Kendall: Okay, so I’m Kendall. So I’m a somatic psychotherapist and trauma therapist. I work mostly with clients who have chronic pain and medical issues, medical illnesses and medical trauma. So our team here at Vancouver Wellness Studio, we’re a multi-disciplinary team, so we have everything from mental health, to nutrition, and fitness training, massage therapy, Chinese medicine, acupuncture, naturopathic medicine. We have a movement studio here. So before COVID, we had a lot of classes. Meditation, dance, yoga, all the things.

Ali: You were a dancer, weren’t you? You were a dancer?

Kendall: Yes. So I’m a dance movement therapist as well, but I grew up as a dancer, and danced in college.

Ali: I love it.

Kendall: Yes. The reason we’re actually called Vancouver Wellness Studio and we have studio in our name is because I felt it was so important to have movement, and creativity, and community as part of the collaborative holistic wellness offering. And so we do have an actual studio space here and movement is very important to us. And then I also provide business coaching to wellness professionals and those who are creating and expanding wellness centers. So that’s what I do in my day-to-day right now.

Ali: How did you get onto this collaborative care sort of style? Why is this something that’s so important to you?

Kendall: Yeah. So I’ll take it way back. Ali’s heard my story. Some of you might have heard my story, but I’ll take it back to the beginning and why it’s so important for me to have this collaborative approach and for our community. So way back when I was in high school age, my mom had been living with MS for several years. Multiple sclerosis, if you haven’t heard of it. Most people just say MS. And so at that point, when I was graduating from high school, there was, like, a graduation project to graduate out of high school. And so I wanted to do something to help my mom, basically. And so I decided for my project that we were gonna do a dance production. And I was a dancer at the time. And so we put on this production and raised money. And then there’s a paper that goes along with it. And so at the time, I had been dancing a lot and I just felt like movement was very healing to me, so I decided, okay, I’m gonna research the healing properties of movement for this paper. And through that, I discovered that there is an actual field of dance movement therapy. And I was just blown away by this option of, like, what I could be as a professional to blend movement, and psychology, and helping people. So I really set on this path. Like, okay, I wanna be a dance movement therapist. I wanna help people with chronic illnesses. So fast forward to college and then I started having my own issues with MS, actually, and was diagnosed as a junior is college. So at that point, I was really hit in the face with the dysfunction of our medical system in the US. And I don’t know how it is in Canada. I don’t know the true experience there of the medical system, but here in the US, it’s built for emergencies, which I’m so grateful for. But it’s not built for preventative care and it’s not built for chronic illness. So I started to really explore alternative medicine at that point. And I built my own little care team around myself. And that was the first time I ever tried acupuncture, and massage, and those sorts of things. And I received great care. And it was a good experience. But I realized that those providers still weren’t communicating with each other and they weren’t in the same location. So it was still a very exhausting experience for me to go-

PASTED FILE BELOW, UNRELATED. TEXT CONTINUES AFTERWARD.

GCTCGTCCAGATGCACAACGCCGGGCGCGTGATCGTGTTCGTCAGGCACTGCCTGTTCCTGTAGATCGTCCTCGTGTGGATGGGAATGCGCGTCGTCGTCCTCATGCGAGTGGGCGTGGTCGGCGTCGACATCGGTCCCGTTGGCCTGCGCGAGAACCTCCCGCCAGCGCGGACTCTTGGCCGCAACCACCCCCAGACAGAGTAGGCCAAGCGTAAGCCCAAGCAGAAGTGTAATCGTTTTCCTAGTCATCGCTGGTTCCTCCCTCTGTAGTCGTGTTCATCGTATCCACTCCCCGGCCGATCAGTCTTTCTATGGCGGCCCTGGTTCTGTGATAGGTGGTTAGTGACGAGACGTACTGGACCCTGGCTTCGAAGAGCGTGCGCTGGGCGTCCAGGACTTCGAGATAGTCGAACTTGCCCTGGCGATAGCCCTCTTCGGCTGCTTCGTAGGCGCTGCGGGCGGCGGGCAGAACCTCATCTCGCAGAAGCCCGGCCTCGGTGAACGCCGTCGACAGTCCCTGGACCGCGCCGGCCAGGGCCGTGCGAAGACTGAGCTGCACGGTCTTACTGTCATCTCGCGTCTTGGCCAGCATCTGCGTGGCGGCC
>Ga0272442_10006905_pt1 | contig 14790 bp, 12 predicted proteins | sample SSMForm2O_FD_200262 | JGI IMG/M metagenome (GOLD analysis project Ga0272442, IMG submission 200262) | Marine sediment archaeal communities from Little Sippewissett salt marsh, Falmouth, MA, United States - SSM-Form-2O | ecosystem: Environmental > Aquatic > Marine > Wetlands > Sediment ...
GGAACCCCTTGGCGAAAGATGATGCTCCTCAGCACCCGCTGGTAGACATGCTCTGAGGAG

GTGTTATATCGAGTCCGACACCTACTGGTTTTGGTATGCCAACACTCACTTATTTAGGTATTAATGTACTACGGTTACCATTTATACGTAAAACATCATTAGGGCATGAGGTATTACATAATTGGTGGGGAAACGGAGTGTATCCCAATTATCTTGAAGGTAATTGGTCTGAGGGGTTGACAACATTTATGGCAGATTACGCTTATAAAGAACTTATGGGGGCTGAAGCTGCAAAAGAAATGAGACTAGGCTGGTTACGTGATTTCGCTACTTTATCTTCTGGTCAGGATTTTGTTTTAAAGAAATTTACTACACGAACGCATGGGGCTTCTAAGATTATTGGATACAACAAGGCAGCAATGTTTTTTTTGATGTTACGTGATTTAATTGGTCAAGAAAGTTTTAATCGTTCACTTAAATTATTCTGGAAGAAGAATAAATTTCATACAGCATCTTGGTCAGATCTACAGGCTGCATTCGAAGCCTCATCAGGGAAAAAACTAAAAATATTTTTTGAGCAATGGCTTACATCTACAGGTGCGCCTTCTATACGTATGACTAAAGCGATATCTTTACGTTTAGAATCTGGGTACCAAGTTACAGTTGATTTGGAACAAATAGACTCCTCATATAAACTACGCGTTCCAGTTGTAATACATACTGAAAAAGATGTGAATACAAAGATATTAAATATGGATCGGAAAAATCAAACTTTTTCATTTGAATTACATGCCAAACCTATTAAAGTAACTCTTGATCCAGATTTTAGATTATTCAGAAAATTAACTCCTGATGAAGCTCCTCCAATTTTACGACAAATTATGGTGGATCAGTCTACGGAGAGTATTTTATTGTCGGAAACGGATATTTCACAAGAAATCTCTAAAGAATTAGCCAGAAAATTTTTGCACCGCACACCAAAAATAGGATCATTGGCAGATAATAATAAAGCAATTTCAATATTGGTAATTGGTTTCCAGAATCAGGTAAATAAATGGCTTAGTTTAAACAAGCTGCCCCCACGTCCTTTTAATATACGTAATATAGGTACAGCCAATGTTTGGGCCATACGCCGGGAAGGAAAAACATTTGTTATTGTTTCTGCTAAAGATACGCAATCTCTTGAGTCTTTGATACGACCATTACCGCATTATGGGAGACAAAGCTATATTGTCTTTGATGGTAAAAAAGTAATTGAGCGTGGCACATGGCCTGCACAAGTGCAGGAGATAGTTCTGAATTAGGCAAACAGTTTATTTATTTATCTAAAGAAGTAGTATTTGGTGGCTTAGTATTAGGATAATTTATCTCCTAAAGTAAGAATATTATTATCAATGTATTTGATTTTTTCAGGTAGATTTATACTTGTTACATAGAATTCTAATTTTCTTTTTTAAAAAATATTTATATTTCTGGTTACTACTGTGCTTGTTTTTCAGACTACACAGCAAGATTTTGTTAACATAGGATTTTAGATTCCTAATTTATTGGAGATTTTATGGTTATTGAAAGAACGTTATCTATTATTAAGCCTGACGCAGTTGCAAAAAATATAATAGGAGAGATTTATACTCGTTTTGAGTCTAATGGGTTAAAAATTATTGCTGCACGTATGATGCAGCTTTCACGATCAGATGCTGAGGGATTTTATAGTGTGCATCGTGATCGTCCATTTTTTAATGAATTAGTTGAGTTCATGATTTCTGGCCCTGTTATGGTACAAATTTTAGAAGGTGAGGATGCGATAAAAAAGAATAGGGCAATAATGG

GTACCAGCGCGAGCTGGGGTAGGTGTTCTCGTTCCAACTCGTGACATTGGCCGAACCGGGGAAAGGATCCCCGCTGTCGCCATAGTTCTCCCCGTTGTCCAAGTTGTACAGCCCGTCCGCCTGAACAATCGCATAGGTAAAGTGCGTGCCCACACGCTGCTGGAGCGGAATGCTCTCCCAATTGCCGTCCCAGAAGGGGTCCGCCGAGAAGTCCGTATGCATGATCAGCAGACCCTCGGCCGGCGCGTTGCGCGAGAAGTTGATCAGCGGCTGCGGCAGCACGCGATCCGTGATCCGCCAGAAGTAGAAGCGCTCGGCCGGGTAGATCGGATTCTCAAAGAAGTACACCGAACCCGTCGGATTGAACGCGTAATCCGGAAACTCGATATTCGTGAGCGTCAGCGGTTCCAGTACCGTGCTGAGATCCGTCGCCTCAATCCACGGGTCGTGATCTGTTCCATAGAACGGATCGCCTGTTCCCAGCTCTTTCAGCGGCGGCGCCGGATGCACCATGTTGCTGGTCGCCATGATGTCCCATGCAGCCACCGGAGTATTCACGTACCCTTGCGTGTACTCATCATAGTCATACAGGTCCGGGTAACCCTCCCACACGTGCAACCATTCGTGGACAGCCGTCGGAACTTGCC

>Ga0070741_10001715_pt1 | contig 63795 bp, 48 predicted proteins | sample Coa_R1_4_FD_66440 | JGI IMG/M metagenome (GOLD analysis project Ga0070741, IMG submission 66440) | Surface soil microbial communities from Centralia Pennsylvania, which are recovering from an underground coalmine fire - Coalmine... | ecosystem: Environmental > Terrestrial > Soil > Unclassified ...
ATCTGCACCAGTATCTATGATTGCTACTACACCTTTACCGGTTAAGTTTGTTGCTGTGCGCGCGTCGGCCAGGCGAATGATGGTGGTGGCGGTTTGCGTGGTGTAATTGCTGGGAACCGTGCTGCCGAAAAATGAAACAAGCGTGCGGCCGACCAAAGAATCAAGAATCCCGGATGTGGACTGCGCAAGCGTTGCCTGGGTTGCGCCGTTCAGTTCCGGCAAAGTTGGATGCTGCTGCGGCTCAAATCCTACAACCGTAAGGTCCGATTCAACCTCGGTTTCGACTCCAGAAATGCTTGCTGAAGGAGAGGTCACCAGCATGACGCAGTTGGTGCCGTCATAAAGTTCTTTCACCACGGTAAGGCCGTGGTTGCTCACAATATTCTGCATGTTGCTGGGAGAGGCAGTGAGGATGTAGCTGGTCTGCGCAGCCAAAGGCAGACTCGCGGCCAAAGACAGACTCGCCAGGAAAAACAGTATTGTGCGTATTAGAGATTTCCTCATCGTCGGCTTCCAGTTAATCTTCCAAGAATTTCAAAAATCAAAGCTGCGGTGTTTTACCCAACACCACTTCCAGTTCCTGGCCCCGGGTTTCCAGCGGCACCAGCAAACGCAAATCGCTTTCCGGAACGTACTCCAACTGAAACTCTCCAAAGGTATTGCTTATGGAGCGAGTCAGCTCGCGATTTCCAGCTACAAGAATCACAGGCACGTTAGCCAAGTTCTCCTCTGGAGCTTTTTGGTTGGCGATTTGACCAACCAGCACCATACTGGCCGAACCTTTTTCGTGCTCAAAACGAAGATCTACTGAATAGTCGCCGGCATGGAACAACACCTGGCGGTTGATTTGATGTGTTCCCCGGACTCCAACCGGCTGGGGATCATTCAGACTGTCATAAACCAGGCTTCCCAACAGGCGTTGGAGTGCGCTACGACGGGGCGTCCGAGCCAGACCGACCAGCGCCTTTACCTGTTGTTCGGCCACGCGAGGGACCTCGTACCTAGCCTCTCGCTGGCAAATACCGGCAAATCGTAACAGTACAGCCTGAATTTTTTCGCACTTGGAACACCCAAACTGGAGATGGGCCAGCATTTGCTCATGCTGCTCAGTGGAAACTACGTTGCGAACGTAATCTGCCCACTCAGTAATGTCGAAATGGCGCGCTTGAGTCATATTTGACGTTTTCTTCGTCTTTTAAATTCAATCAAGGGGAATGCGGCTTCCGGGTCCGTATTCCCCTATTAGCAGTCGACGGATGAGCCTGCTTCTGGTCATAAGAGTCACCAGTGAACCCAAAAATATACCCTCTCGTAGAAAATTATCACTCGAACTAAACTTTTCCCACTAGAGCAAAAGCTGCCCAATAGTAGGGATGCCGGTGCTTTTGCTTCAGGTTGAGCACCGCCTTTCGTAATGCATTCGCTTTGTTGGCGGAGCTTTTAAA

Ali: To advocate for yourself.

Kendall: It’s just continuous, right?

Ali: Yeah, yeah.

Kendall: So at that point, I started envisioning a place where people could come where if they’re seeing one person on our team, or the whole team, that they just feel that wrap around support. They feel the collaborative care and that we are really working together on their behalf and that we’re all in the same location. So I started really envisioning that. And I took that with me as I went to graduate school and put my focus there. And I have two daughters. When my older daughter was one, I decided, like, okay, it’s time to go for it and try to bring this vision to life. And so in January of 2016, I started looking for the team, and spaces, and we opened in September of 2016.